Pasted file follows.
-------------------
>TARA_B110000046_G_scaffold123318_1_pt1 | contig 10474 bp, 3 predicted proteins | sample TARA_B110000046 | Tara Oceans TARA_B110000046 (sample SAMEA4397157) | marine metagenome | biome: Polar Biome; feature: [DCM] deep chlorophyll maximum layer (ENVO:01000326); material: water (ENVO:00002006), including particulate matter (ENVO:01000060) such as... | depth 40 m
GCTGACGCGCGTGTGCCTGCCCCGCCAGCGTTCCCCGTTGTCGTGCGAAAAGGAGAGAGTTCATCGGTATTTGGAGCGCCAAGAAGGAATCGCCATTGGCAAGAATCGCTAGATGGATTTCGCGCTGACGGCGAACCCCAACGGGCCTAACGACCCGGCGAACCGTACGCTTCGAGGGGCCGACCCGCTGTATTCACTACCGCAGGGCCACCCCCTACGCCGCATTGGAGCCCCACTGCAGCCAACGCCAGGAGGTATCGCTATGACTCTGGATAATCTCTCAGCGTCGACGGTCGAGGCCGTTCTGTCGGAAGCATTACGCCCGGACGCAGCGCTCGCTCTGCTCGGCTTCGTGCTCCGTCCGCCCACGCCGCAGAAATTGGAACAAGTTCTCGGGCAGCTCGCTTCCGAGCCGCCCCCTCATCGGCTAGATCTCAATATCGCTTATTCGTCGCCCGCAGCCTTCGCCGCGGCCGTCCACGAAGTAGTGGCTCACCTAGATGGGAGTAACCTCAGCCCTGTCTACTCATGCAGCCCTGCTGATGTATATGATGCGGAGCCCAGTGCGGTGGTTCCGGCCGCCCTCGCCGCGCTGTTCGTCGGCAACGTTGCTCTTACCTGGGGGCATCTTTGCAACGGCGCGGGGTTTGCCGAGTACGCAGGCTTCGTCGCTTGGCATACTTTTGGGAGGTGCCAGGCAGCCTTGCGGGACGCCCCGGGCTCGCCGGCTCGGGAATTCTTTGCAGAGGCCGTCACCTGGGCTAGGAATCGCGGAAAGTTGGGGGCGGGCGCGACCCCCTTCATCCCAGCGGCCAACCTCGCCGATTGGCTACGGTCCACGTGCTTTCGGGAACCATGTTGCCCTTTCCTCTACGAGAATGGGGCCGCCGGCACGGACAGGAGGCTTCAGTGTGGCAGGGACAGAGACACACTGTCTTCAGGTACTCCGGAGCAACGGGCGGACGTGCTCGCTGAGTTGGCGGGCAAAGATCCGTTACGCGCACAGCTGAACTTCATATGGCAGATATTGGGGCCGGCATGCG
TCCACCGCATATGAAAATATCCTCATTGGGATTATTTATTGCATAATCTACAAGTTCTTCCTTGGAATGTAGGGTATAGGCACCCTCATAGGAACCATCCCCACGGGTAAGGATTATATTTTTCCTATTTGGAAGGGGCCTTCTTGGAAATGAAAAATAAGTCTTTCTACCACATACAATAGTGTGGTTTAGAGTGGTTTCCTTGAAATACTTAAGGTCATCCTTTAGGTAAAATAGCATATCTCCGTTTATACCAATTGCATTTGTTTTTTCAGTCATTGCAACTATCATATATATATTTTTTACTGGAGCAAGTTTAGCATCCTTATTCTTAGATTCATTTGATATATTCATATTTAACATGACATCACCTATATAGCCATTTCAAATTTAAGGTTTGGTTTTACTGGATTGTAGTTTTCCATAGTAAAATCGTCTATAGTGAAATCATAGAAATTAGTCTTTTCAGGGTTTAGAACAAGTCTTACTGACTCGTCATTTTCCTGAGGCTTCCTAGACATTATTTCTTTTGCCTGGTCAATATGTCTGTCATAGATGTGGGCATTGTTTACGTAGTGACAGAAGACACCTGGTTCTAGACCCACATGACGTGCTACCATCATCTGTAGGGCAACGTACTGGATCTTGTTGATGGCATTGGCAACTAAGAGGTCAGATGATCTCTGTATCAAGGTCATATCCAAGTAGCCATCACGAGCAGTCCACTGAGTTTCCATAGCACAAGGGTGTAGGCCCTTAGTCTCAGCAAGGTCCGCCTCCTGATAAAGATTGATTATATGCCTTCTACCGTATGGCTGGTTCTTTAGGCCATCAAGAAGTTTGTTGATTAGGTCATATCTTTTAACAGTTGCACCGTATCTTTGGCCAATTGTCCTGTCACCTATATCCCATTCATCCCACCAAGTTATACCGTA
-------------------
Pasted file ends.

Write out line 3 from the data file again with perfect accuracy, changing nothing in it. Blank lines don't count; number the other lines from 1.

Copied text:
TCCACCGCATATGAAAATATCCTCATTGGGATTATTTATTGCATAATCTACAAGTTCTTCCTTGGAATGTAGGGTATAGGCACCCTCATAGGAACCATCCCCACGGGTAAGGATTATATTTTTCCTATTTGGAAGGGGCCTTCTTGGAAATGAAAAATAAGTCTTTCTACCACATACAATAGTGTGGTTTAGAGTGGTTTCCTTGAAATACTTAAGGTCATCCTTTAGGTAAAATAGCATATCTCCGTTTATACCAATTGCATTTGTTTTTTCAGTCATTGCAACTATCATATATATATTTTTTACTGGAGCAAGTTTAGCATCCTTATTCTTAGATTCATTTGATATATTCATATTTAACATGACATCACCTATATAGCCATTTCAAATTTAAGGTTTGGTTTTACTGGATTGTAGTTTTCCATAGTAAAATCGTCTATAGTGAAATCATAGAAATTAGTCTTTTCAGGGTTTAGAACAAGTCTTACTGACTCGTCATTTTCCTGAGGCTTCCTAGACATTATTTCTTTTGCCTGGTCAATATGTCTGTCATAGATGTGGGCATTGTTTACGTAGTGACAGAAGACACCTGGTTCTAGACCCACATGACGTGCTACCATCATCTGTAGGGCAACGTACTGGATCTTGTTGATGGCATTGGCAACTAAGAGGTCAGATGATCTCTGTATCAAGGTCATATCCAAGTAGCCATCACGAGCAGTCCACTGAGTTTCCATAGCACAAGGGTGTAGGCCCTTAGTCTCAGCAAGGTCCGCCTCCTGATAAAGATTGATTATATGCCTTCTACCGTATGGCTGGTTCTTTAGGCCATCAAGAAGTTTGTTGATTAGGTCATATCTTTTAACAGTTGCACCGTATCTTTGGCCAATTGTCCTGTCACCTATATCCCATTCATCCCACCAAGTTATACCGTA